Logan Brown and Lindsey Brooks created this home away from home in their UGA dorm room.
Dorm Room Design 101.
There are enough things to stress out about when going away to college, don’t let the dorm room experience be one of them.
Dorm Room Design is easy if you ignore the siren call of advertisers hawking dorm room “necessities” that are anything but. Successful dorm dwellers know that less is more when it comes to your belongings.
I attempted to bring my entire room from home with me when I went away to college. I thought my stuff would provide security, but it turned out to be too much security. I quickly discovered that going away to college is not about who you were in high school. It is not about your past. College is about the person you are becoming. What possessions you do or don’t have within those 4 walls will pale in comparison to the new people, skills, ideas and possibilities experienced outside of the dorm. Keeping this in mind, recognize that your material needs are actually quite simple.
Before you pack anything, research what is already provided. Check out the college’s housing website or Facebook for information. If you do not already know your roommate, reach out to your assigned roommate to discuss coordinating your belongings. For instance, maybe she brings the mini-fridge and printer; you bring the microwave and TV. Avoiding any overlap will pay dividends in maximizing space. Also, brainstorm together on creative ideas for décor, furniture arrangement and storage.
Once these details are worked out, focus on the necessities. As you contemplate necessities, proceed with caution. It takes a lot of creativity to live well in a small space. The reality is that your side of the room may only be 100 square feet. If you minimize what you bring in, it will be easier to organize and maintain as well as find your keys, flash drive, or your left shoe when you need them. Look for things that multi-task like all-in-one bed risers with a phone charger and extra outlet or a lamp that serves as an I pad charger and stereo.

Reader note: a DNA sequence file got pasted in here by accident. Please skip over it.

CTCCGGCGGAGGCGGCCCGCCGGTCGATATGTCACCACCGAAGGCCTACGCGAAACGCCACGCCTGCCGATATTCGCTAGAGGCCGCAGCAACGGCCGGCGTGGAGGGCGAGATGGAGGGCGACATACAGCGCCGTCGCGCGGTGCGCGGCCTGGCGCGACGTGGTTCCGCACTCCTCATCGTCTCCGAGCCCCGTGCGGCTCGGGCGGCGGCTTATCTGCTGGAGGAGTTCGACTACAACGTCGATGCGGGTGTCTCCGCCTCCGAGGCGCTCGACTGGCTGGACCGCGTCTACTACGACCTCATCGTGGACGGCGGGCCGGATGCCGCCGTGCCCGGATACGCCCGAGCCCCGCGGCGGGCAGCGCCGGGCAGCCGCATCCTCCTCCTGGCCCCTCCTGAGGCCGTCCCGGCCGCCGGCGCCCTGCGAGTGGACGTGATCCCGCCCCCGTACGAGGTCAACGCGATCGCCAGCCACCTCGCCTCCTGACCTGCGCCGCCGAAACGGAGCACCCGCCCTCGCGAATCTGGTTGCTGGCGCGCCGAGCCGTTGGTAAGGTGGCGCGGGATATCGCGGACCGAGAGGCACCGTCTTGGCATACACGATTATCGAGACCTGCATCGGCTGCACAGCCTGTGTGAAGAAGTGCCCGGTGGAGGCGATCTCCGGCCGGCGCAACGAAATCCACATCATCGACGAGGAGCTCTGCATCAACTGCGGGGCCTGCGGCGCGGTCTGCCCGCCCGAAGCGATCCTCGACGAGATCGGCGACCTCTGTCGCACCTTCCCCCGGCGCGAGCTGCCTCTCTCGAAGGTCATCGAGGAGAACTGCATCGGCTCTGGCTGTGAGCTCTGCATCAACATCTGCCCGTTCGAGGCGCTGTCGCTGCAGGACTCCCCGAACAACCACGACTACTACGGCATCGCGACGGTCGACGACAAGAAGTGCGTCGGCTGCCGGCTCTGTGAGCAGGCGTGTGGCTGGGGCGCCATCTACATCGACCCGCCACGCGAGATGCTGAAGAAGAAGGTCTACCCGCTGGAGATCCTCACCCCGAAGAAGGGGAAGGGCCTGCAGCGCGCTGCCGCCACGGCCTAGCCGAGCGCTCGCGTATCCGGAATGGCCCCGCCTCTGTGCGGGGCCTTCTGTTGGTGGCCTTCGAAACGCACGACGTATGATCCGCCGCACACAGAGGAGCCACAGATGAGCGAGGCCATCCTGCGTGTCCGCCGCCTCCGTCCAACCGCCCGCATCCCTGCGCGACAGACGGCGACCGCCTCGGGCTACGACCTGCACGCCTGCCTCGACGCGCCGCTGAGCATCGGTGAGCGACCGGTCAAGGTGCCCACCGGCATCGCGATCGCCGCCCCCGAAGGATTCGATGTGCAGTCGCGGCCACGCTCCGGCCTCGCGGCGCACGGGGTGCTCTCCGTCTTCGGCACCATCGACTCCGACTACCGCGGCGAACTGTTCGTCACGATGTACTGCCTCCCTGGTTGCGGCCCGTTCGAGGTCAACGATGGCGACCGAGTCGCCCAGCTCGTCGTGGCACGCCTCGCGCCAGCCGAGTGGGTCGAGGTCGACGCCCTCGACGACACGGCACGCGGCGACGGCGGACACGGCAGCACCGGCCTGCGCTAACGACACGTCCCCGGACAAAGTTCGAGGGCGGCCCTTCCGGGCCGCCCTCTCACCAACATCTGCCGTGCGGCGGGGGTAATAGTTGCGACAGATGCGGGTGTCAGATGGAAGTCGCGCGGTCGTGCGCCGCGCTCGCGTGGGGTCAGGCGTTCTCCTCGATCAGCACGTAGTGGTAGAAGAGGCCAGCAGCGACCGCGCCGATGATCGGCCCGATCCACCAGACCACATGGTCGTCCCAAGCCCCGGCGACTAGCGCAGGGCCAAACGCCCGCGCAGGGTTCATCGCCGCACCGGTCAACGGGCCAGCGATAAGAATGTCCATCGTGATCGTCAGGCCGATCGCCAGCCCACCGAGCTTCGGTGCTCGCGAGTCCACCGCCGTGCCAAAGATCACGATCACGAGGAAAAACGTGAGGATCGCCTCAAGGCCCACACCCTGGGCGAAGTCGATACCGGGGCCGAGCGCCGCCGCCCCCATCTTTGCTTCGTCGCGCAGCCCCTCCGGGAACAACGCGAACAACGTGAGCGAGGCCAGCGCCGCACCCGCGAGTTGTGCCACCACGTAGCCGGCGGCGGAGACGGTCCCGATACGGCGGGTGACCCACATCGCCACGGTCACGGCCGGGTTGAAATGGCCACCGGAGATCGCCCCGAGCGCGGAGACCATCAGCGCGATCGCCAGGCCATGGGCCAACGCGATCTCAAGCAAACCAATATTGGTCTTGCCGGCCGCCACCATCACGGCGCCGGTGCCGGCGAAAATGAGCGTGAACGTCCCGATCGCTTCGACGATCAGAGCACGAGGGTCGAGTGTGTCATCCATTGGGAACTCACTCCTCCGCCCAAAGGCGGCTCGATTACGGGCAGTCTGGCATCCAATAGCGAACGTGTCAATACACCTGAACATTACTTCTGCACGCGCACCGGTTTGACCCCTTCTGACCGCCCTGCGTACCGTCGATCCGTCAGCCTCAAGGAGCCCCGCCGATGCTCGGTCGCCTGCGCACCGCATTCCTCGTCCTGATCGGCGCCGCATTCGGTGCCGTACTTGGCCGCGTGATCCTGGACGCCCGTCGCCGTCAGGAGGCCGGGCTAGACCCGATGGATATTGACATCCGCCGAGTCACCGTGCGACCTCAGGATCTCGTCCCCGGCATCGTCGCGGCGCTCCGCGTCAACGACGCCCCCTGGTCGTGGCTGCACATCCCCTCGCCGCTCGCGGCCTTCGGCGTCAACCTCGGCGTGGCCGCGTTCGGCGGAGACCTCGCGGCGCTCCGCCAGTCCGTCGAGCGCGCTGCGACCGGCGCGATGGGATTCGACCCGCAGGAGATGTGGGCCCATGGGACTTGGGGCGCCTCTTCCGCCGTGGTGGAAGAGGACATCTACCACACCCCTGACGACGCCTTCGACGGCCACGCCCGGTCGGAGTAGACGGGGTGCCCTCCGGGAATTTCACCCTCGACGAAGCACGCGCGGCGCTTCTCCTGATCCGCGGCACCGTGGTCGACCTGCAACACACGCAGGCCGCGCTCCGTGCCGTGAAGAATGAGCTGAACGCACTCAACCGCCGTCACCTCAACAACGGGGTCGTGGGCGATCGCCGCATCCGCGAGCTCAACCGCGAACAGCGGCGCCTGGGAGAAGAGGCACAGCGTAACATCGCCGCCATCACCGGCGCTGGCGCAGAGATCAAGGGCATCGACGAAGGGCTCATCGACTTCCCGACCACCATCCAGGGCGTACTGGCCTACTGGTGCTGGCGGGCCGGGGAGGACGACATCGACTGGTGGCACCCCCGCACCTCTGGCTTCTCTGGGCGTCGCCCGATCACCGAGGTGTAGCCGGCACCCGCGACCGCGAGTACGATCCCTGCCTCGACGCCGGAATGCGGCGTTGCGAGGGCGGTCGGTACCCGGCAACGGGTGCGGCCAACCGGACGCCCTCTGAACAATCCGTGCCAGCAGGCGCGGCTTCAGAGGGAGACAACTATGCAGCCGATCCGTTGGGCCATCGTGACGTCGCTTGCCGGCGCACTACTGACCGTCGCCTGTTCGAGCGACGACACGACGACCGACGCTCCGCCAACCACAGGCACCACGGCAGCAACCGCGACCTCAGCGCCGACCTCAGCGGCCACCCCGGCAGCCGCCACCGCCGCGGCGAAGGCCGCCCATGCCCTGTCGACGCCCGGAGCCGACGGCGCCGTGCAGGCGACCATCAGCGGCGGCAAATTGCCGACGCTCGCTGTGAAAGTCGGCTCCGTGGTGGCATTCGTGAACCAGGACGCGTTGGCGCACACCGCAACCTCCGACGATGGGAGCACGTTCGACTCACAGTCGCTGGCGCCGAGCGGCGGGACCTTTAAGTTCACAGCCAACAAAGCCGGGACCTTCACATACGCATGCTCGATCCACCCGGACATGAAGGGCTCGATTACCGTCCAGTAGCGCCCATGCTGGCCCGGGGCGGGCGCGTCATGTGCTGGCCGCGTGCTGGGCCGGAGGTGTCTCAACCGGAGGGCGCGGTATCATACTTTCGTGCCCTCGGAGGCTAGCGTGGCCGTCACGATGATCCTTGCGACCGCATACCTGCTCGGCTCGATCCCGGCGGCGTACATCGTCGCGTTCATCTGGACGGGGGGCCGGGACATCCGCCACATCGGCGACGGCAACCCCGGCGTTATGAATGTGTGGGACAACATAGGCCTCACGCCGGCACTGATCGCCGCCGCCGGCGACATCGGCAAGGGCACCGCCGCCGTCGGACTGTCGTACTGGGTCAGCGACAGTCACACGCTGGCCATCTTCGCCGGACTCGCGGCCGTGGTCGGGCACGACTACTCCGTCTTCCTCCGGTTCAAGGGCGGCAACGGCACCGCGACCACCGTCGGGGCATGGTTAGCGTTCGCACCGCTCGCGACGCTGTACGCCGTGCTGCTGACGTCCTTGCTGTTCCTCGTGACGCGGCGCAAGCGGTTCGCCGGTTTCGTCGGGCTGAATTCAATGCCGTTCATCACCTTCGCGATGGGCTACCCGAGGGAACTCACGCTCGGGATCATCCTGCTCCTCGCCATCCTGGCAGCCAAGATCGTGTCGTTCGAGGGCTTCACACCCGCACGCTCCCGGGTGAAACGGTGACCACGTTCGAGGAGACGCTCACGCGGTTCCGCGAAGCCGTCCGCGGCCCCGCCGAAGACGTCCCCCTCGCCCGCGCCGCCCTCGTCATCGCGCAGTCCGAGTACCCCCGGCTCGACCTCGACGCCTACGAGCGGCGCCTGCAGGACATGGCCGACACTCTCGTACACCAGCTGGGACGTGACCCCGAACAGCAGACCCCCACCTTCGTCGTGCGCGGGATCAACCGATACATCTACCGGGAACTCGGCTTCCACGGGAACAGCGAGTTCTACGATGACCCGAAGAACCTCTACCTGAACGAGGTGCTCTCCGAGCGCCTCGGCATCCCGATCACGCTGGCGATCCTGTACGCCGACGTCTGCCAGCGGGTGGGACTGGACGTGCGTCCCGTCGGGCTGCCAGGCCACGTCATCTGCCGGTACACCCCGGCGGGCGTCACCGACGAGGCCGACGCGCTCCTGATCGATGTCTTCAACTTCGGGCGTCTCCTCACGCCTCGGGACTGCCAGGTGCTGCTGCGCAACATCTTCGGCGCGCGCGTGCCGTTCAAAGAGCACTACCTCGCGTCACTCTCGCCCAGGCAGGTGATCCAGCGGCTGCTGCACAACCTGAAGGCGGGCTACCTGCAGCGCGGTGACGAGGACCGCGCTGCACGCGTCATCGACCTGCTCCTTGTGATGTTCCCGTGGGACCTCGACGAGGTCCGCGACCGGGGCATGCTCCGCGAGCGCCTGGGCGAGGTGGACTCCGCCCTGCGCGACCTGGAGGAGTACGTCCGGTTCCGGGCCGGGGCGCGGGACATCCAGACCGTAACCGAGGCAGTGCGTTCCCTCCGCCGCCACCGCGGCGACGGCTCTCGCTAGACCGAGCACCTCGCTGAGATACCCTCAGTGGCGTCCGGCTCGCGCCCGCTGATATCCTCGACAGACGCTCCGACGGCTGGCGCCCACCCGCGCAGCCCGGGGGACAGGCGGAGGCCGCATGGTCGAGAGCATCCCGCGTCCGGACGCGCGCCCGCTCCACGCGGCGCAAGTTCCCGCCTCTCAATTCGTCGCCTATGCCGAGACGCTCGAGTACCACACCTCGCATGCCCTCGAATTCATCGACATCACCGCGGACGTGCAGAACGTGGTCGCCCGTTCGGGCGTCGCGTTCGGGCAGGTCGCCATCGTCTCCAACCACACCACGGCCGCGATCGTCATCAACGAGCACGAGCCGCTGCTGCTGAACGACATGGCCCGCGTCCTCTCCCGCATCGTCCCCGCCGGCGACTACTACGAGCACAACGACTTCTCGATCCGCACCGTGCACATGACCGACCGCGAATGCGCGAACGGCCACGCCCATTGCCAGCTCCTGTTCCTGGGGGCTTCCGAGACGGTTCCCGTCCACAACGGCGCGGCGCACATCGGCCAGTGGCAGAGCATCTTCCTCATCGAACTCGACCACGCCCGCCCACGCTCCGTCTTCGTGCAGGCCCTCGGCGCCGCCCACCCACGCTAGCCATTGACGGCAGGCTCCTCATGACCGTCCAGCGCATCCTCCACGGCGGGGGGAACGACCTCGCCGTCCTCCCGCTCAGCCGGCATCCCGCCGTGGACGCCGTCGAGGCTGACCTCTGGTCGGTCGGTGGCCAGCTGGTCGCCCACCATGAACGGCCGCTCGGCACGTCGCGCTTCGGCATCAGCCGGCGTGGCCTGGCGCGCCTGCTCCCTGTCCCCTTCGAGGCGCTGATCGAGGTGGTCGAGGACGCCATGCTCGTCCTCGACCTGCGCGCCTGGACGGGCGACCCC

Be realistic when packing clothes. Do you really need to bring every piece of clothing you own? Won’t you buy new clothes? Can you change out your wardrobe when you go home during a break? When it comes to necessities, be ruthless. You need bedding, towels, toiletries, school supplies, and laundry items, but you don’t need a years’ worth. Designate spaces within your dorm room for different activities like a place to study, sleep or relax. Keep all necessary items for that space within reach.
Anything that gets your belongings off the floor is worth its weight in gold. Not only will your room feel larger, but it will be much more functional. Think vertical. Use your walls to organize books, accessories, and electronics. Explore the numerous hanging options for clothes, toiletries, laundry bags, and shoes. Also consider investing in command strips (non-permanent hangers), wall shelving, and storage containers. Sometimes it is best to wait and see what you will actually need once you settle in.
As you prepare to start this new chapter in your life, remember not to get too lost in details of what to bring and what not to bring. Just know that you will change, you will grow, and that your dorm room is just your launching pad for the unimaginable experiences that await you.
*This article was originally featured in the August/September 2013 issue of Macon Magazine.
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